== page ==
Energetics, elements and environments.
College of Engineering Professor Dibyendu Mukherjee and his students are currently involved in the research of characterizing bio-hybrid photovoltaic devices and the use of nano-bio materials for energy.
Conducted by both undergraduate and graduate students, the focuses of this research include Scanning Tunneling Microscope tip preparation, the toxicity of metallic nano particle and laser-induced breakdown spectroscopy.
Neil Brown, a senior in chemical engineering, said a typical day in a lab varies widely, keeping things interesting for the researchers.
"I spend the bulk of my time researching my current topic, setting up and running experiments, collecting and analyzing data from those experiments and then using the conclusions to move forward and start the cycle over again," Brown said.
On Monday, students conducted an experiment that could potentially be useful for biosensor and even solar power devices.
Tyler Bennett, a third-year graduate student in the chemical and biomolecular engineering department, explained the details of the experiment.
"We are working with Photosystem I, which is this big protein complex found in bacteria and plants that does the work of converting sunlight into useful energy," Bennett said. "What we are doing in this lab is taking that photosystem device out of the plants and putting it onto a metal surface so it can generate electricity directly. The conversion of light to electricity is done through electrochemical testing."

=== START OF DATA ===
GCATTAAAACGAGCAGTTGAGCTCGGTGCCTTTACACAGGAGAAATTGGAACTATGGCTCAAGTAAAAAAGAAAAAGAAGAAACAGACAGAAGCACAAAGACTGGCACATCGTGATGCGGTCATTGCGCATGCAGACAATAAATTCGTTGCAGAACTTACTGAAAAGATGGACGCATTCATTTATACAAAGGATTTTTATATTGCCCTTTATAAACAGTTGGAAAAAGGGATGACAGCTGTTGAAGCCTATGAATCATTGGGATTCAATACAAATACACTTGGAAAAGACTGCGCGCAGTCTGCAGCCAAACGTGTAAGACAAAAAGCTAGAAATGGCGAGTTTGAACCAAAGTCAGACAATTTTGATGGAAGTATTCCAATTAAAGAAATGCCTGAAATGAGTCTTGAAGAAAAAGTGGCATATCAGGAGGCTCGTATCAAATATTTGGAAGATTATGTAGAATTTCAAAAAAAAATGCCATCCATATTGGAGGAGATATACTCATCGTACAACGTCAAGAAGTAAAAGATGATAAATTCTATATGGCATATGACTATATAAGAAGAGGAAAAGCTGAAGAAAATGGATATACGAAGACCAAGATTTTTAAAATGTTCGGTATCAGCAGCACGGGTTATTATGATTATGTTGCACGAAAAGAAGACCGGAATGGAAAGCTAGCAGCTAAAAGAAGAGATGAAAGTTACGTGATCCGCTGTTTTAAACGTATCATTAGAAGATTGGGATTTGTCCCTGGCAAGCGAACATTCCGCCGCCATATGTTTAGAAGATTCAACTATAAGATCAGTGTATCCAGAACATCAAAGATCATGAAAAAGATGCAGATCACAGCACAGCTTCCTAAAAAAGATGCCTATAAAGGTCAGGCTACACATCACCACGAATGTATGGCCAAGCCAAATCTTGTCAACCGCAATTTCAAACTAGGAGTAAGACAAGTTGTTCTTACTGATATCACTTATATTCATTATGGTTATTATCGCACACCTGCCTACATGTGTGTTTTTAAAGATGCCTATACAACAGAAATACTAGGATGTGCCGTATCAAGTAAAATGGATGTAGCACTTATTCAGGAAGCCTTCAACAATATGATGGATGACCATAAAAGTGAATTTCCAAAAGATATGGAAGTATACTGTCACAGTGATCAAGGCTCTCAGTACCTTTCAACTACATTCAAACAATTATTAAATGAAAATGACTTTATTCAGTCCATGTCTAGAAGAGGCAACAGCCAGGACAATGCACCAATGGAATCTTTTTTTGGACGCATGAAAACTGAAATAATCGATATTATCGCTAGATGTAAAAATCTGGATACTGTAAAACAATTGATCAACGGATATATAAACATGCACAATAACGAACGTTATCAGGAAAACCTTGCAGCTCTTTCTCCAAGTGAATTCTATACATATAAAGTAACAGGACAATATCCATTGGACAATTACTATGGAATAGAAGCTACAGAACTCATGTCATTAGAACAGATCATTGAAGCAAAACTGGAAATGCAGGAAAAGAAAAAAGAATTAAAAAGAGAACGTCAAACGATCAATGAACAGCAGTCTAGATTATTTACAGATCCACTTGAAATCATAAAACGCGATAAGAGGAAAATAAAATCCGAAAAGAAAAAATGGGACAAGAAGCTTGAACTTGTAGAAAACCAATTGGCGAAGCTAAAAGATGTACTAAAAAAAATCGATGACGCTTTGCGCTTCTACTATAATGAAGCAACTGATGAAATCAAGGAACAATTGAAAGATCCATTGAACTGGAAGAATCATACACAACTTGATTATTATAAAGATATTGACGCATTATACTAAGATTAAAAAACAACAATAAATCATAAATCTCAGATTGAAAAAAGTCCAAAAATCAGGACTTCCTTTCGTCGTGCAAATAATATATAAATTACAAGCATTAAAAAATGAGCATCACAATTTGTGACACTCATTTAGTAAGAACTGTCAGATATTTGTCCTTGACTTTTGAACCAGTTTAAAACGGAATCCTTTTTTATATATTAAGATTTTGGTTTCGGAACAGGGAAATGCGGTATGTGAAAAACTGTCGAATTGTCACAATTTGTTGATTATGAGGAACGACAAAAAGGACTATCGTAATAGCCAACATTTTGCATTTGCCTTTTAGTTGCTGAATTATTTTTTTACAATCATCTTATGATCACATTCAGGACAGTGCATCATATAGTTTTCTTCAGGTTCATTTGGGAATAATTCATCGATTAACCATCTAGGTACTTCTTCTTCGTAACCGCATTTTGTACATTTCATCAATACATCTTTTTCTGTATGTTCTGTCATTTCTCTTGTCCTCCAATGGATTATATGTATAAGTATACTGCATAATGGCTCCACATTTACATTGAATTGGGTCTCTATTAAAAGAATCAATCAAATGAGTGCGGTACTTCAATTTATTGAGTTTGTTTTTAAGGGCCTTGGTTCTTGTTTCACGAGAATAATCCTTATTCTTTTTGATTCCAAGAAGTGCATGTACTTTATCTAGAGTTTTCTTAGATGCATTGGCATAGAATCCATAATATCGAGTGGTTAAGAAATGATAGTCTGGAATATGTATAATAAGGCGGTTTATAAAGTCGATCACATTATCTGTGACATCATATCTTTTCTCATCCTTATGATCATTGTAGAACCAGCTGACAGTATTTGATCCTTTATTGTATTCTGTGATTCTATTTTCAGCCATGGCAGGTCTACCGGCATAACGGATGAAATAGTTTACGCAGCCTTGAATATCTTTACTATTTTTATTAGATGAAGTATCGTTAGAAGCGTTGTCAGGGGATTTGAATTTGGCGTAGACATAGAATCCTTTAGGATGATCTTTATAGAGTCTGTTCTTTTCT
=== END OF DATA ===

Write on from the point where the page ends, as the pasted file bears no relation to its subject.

David Morse, junior in College Scholars studying bio-physics, is currently doing research on the toxicity of metallic nanoparticles and the interaction of these nanoparticles with lipid bilayers.
"A day in the lab includes ... using Transmission Electron Microscope imaging to view my nanoparticles," Morse said. "Electron microscopes are a necessity when viewing small nanoparticles because these nanoparticles are smaller than the wavelength of light."
Brown deems his long hours spent in the labratory, specifically his lab research, as particularly rewarding.
"I thoroughly enjoy getting to work with all these students, as well as my advisers," Brown said. "As testament to our good working environment, Hannah and I placed third in last year's NDConnect Nanoscience and Nanoengineering poster competition."
Working with other students can also improve one's own knowledge of the material. Ali Davari, senior in chemical engineering, works with one of her first friends in Knoxville.
"I work with my lab mate, Sheng Hum," Davari said. "Our work is kind of dependent on each other. He synthesized the material, and I characterize them."
Sheung Hu, a graduate student in chemical engineering, looks forward to continuing his research on the synthesis of nanoparticles in his life after UT.
"I would like to work in industry," Hu said. "For instance, companies manufacturing catalyst-related nanoparticles in the field of new power energy."